10th December 2020
Three photographs summarise perfectly the course of the Brexit negotiations.
Few people will claim that the negotiations for the terms of the departure of the United Kingdom from the European Union and then for the terms of the future relationship have gone perfectly, or even well.
Is there a single cause for this?
Some would say that Brexit in and of itself could never have gone well – that for the United Kingdom to leave the European Union was a project that would always have ended badly.
That Brexit was misconceived to begin with.
But a Brexit done slowly and gradually, over several years, with full acknowledgment of how complicated an exercise would have been possible (even if not desirable).
Also possible would have been a Brexit where the United Kingdom had properly worked out what it wanted from departure before starting the exit process.
But these things did not happen.
For me, the most fundamental problem with Brexit is not so much the principle of departure but the constant underestimation by the United Kingdom government of what would be involved in a member state unravelling over 45 years of entwined law and policy.
The task was always going to be complex, and it was not one which could be done at speed.
But those in charge of United Kingdom policy have treated the task as if it were simple – David Davis winging it, Theresa May believing it would all be as easy as when she opted in and out of European Union policy areas as home secretary, and the slogans and bravado of Boris Johnson.
Taking back control, Brexit means Brexit, get Brexit done.
Of course, the terms of Article 50 itself did not help in this respect – with its envisaged brisk two year period – but this period was capable of extension, and indeed it was extended.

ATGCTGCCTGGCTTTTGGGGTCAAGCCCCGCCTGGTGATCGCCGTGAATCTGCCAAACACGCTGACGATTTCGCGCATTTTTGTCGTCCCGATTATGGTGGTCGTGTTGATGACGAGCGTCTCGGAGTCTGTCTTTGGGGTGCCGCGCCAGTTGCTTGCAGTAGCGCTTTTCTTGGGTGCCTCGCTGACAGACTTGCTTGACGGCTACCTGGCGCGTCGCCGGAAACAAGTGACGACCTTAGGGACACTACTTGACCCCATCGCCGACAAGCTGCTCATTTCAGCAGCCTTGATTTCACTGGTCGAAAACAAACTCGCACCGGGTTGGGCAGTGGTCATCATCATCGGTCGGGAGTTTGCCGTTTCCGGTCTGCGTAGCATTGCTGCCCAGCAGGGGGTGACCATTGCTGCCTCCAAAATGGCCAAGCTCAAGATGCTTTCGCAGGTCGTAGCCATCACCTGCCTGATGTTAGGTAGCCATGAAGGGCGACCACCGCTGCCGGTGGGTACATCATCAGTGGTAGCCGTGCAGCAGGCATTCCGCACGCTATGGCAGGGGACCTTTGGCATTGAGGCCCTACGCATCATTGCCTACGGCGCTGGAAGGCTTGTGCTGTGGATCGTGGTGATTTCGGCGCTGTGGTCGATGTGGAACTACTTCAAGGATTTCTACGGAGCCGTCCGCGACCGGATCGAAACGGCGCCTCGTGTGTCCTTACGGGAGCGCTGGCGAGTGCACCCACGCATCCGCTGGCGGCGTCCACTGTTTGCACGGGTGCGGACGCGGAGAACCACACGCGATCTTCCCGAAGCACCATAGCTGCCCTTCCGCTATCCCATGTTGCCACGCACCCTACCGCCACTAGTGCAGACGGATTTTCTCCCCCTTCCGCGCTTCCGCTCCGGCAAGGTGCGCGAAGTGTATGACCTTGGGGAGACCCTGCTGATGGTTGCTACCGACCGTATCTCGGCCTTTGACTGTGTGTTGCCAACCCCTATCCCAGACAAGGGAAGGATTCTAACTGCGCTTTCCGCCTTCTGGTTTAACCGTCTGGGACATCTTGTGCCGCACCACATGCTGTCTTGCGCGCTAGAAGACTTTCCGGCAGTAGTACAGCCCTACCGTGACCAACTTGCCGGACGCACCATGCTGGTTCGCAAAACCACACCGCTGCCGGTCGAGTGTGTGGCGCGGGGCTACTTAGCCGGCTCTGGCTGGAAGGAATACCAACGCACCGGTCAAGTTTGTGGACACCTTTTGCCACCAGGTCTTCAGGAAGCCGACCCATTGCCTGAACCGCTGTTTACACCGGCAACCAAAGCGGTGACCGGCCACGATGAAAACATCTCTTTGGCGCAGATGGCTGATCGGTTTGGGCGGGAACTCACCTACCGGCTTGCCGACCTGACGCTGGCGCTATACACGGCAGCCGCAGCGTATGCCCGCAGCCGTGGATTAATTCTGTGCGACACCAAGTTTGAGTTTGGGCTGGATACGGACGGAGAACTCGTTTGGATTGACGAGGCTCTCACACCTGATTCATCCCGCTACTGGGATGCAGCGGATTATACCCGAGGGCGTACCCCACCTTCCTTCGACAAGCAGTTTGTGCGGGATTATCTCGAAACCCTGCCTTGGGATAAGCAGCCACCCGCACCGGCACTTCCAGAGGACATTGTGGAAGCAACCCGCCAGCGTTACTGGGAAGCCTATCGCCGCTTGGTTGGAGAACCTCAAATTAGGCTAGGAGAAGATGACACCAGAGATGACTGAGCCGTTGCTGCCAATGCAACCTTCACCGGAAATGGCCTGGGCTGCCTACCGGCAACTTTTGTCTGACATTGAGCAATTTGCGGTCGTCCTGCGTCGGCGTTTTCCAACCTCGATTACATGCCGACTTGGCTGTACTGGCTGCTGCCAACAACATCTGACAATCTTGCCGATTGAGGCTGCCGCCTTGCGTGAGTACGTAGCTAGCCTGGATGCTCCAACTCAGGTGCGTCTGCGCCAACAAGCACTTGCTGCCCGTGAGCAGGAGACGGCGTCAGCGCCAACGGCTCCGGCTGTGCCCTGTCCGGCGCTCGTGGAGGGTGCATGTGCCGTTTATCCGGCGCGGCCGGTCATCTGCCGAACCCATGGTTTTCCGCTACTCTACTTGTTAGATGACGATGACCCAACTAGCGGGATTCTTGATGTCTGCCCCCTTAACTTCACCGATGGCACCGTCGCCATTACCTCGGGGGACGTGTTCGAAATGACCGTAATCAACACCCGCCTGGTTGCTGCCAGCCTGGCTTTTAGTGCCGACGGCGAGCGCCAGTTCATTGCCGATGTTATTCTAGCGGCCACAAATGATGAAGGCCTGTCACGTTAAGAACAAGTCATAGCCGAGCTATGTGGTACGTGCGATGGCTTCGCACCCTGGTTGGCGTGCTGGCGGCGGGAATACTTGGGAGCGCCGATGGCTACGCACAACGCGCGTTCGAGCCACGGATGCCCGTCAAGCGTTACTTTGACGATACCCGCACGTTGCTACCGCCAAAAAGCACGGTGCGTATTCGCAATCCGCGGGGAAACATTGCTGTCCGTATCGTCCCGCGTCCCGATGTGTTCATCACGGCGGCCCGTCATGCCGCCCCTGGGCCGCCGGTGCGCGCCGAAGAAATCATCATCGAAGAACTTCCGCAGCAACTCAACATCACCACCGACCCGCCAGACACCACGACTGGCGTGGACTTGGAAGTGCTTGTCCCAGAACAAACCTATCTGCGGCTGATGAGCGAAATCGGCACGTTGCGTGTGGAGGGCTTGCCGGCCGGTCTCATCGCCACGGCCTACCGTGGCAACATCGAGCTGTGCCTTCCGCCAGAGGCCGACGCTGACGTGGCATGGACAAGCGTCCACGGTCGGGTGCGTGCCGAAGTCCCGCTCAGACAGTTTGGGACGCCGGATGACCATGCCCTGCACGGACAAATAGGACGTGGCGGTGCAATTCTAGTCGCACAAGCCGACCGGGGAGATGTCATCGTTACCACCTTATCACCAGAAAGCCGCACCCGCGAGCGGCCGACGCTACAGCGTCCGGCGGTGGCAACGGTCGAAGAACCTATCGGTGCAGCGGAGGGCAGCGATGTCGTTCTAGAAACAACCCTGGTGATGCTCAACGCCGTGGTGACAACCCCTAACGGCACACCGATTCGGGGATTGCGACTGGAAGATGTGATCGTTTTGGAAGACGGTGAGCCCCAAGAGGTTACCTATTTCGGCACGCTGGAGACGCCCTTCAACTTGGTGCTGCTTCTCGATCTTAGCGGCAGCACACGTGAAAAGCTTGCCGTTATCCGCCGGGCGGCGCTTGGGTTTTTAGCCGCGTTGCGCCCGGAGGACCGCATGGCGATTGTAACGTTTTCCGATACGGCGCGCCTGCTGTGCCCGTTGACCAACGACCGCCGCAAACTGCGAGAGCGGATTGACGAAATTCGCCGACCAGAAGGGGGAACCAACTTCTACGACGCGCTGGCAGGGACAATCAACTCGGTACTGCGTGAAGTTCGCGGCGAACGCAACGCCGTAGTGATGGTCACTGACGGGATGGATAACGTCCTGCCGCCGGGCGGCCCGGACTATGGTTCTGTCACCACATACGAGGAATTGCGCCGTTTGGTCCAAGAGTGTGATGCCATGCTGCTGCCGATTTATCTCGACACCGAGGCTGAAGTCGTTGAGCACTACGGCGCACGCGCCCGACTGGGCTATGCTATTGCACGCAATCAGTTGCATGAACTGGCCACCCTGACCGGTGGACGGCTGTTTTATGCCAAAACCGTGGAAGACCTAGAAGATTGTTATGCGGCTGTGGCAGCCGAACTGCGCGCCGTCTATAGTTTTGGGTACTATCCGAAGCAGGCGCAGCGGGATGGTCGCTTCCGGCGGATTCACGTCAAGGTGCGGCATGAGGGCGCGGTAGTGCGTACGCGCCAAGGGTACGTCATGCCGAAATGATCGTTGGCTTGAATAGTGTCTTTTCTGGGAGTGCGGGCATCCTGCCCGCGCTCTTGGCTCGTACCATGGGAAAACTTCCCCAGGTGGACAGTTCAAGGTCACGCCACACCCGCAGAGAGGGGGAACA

There was also the somewhat artificial distinction between the exit agreement and the agreement for the future relationship, and it would have been much better if there had been one overall negotiation and agreement.
Yet even taking those process points into account, the Brexit exercise would still have been botched because the United Kingdom government had not properly prepared and thought-through its Brexit policy before embarking on departure.
Perhaps Brexiters thought – not without good reason – that any delay would mean a Brexit denied.
And so, unless Brexit was done at speed, it would not be done at all.
But a Brexit delayed and maybe not done at all would have been preferable to this botched Brexit.
The complexity of Brexit will not go away because it is ignored and the process done at undue speed – the problems will just manifest themselves differently.
Brexit will never ‘be done’ – at least not for the rest of the 2020s.
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